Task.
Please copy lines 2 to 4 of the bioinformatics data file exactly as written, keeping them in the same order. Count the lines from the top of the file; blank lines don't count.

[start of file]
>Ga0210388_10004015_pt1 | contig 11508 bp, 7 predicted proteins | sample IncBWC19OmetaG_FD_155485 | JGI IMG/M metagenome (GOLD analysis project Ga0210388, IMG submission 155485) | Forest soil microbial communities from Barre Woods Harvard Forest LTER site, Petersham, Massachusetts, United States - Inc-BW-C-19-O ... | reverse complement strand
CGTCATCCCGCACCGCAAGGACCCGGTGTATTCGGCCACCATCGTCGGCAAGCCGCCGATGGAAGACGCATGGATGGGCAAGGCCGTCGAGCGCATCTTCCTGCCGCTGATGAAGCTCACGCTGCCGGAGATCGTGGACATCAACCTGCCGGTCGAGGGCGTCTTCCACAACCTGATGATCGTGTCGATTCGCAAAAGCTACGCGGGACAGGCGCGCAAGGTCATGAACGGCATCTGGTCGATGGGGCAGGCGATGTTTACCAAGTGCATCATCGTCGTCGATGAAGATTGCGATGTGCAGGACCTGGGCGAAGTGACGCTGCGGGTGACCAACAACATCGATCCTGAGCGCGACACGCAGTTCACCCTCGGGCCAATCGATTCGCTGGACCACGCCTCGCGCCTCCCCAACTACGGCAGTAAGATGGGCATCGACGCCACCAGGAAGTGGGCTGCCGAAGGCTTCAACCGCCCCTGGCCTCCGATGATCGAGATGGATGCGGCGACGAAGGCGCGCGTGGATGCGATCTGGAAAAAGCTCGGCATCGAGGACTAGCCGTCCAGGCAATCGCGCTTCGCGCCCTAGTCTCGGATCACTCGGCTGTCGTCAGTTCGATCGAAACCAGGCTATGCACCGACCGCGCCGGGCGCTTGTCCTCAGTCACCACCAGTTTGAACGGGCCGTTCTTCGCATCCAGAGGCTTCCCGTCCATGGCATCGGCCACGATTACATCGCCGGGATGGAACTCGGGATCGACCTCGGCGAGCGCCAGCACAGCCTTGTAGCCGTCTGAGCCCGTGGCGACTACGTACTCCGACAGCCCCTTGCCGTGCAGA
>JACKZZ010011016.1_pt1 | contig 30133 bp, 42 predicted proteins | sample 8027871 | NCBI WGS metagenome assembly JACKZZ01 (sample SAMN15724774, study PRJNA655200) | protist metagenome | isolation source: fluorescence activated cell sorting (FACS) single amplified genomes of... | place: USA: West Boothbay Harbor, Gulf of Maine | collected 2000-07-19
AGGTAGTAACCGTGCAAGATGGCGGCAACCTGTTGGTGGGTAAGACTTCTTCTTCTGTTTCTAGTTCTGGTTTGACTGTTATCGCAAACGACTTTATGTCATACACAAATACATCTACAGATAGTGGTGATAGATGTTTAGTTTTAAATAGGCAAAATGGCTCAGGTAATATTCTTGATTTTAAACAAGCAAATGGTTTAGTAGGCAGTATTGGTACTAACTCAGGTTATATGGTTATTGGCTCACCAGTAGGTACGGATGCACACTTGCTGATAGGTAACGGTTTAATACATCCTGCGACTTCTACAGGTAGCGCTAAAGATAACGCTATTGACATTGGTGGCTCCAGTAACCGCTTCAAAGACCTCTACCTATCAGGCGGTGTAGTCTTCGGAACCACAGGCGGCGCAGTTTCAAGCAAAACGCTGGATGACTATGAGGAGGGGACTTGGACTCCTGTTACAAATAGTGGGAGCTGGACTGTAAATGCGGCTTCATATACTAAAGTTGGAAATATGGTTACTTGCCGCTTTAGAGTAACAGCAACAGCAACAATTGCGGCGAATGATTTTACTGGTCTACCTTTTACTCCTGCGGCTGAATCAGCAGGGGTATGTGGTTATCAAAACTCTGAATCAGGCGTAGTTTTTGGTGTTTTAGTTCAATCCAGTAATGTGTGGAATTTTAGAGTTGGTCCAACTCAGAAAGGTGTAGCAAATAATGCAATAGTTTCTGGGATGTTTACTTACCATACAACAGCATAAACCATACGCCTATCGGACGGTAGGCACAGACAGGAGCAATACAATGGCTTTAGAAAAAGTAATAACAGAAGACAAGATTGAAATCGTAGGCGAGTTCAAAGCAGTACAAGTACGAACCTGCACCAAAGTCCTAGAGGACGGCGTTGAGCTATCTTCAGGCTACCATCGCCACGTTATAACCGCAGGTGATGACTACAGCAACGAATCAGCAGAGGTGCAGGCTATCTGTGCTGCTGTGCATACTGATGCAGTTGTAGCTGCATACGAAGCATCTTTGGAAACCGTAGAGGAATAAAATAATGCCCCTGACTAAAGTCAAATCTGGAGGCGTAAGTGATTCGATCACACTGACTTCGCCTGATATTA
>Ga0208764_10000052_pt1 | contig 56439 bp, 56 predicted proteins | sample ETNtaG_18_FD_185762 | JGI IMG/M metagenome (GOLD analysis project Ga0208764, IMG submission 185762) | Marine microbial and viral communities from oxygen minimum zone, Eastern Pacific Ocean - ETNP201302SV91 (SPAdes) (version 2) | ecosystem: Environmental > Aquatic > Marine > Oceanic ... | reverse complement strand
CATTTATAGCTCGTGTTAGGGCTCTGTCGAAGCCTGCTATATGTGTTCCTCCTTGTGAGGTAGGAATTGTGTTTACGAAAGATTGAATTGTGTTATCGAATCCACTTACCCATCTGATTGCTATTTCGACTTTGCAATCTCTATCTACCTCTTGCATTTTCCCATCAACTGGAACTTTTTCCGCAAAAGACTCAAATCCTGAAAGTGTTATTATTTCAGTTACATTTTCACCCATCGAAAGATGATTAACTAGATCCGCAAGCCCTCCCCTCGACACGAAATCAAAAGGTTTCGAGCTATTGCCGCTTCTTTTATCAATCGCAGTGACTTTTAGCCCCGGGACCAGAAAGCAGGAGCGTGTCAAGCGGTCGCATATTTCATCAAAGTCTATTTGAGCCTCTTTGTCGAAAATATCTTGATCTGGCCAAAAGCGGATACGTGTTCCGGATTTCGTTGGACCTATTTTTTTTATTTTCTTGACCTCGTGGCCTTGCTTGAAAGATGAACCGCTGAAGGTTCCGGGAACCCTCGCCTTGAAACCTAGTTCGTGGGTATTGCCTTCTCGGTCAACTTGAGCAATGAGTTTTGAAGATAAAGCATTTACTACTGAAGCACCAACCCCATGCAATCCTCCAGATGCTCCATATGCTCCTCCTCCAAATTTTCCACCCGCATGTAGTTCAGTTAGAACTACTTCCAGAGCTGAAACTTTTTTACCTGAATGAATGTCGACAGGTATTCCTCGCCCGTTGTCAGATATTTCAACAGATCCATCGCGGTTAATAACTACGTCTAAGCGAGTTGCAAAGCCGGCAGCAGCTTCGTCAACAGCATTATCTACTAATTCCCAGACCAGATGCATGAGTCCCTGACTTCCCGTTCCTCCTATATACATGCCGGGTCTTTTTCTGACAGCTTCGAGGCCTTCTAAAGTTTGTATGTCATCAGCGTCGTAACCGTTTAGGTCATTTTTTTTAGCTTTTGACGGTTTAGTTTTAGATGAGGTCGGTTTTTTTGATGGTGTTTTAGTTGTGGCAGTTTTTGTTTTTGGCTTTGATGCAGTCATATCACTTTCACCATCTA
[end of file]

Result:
CGTCATCCCGCACCGCAAGGACCCGGTGTATTCGGCCACCATCGTCGGCAAGCCGCCGATGGAAGACGCATGGATGGGCAAGGCCGTCGAGCGCATCTTCCTGCCGCTGATGAAGCTCACGCTGCCGGAGATCGTGGACATCAACCTGCCGGTCGAGGGCGTCTTCCACAACCTGATGATCGTGTCGATTCGCAAAAGCTACGCGGGACAGGCGCGCAAGGTCATGAACGGCATCTGGTCGATGGGGCAGGCGATGTTTACCAAGTGCATCATCGTCGTCGATGAAGATTGCGATGTGCAGGACCTGGGCGAAGTGACGCTGCGGGTGACCAACAACATCGATCCTGAGCGCGACACGCAGTTCACCCTCGGGCCAATCGATTCGCTGGACCACGCCTCGCGCCTCCCCAACTACGGCAGTAAGATGGGCATCGACGCCACCAGGAAGTGGGCTGCCGAAGGCTTCAACCGCCCCTGGCCTCCGATGATCGAGATGGATGCGGCGACGAAGGCGCGCGTGGATGCGATCTGGAAAAAGCTCGGCATCGAGGACTAGCCGTCCAGGCAATCGCGCTTCGCGCCCTAGTCTCGGATCACTCGGCTGTCGTCAGTTCGATCGAAACCAGGCTATGCACCGACCGCGCCGGGCGCTTGTCCTCAGTCACCACCAGTTTGAACGGGCCGTTCTTCGCATCCAGAGGCTTCCCGTCCATGGCATCGGCCACGATTACATCGCCGGGATGGAACTCGGGATCGACCTCGGCGAGCGCCAGCACAGCCTTGTAGCCGTCTGAGCCCGTGGCGACTACGTACTCCGACAGCCCCTTGCCGTGCAGA
>JACKZZ010011016.1_pt1 | contig 30133 bp, 42 predicted proteins | sample 8027871 | NCBI WGS metagenome assembly JACKZZ01 (sample SAMN15724774, study PRJNA655200) | protist metagenome | isolation source: fluorescence activated cell sorting (FACS) single amplified genomes of... | place: USA: West Boothbay Harbor, Gulf of Maine | collected 2000-07-19
AGGTAGTAACCGTGCAAGATGGCGGCAACCTGTTGGTGGGTAAGACTTCTTCTTCTGTTTCTAGTTCTGGTTTGACTGTTATCGCAAACGACTTTATGTCATACACAAATACATCTACAGATAGTGGTGATAGATGTTTAGTTTTAAATAGGCAAAATGGCTCAGGTAATATTCTTGATTTTAAACAAGCAAATGGTTTAGTAGGCAGTATTGGTACTAACTCAGGTTATATGGTTATTGGCTCACCAGTAGGTACGGATGCACACTTGCTGATAGGTAACGGTTTAATACATCCTGCGACTTCTACAGGTAGCGCTAAAGATAACGCTATTGACATTGGTGGCTCCAGTAACCGCTTCAAAGACCTCTACCTATCAGGCGGTGTAGTCTTCGGAACCACAGGCGGCGCAGTTTCAAGCAAAACGCTGGATGACTATGAGGAGGGGACTTGGACTCCTGTTACAAATAGTGGGAGCTGGACTGTAAATGCGGCTTCATATACTAAAGTTGGAAATATGGTTACTTGCCGCTTTAGAGTAACAGCAACAGCAACAATTGCGGCGAATGATTTTACTGGTCTACCTTTTACTCCTGCGGCTGAATCAGCAGGGGTATGTGGTTATCAAAACTCTGAATCAGGCGTAGTTTTTGGTGTTTTAGTTCAATCCAGTAATGTGTGGAATTTTAGAGTTGGTCCAACTCAGAAAGGTGTAGCAAATAATGCAATAGTTTCTGGGATGTTTACTTACCATACAACAGCATAAACCATACGCCTATCGGACGGTAGGCACAGACAGGAGCAATACAATGGCTTTAGAAAAAGTAATAACAGAAGACAAGATTGAAATCGTAGGCGAGTTCAAAGCAGTACAAGTACGAACCTGCACCAAAGTCCTAGAGGACGGCGTTGAGCTATCTTCAGGCTACCATCGCCACGTTATAACCGCAGGTGATGACTACAGCAACGAATCAGCAGAGGTGCAGGCTATCTGTGCTGCTGTGCATACTGATGCAGTTGTAGCTGCATACGAAGCATCTTTGGAAACCGTAGAGGAATAAAATAATGCCCCTGACTAAAGTCAAATCTGGAGGCGTAAGTGATTCGATCACACTGACTTCGCCTGATATTA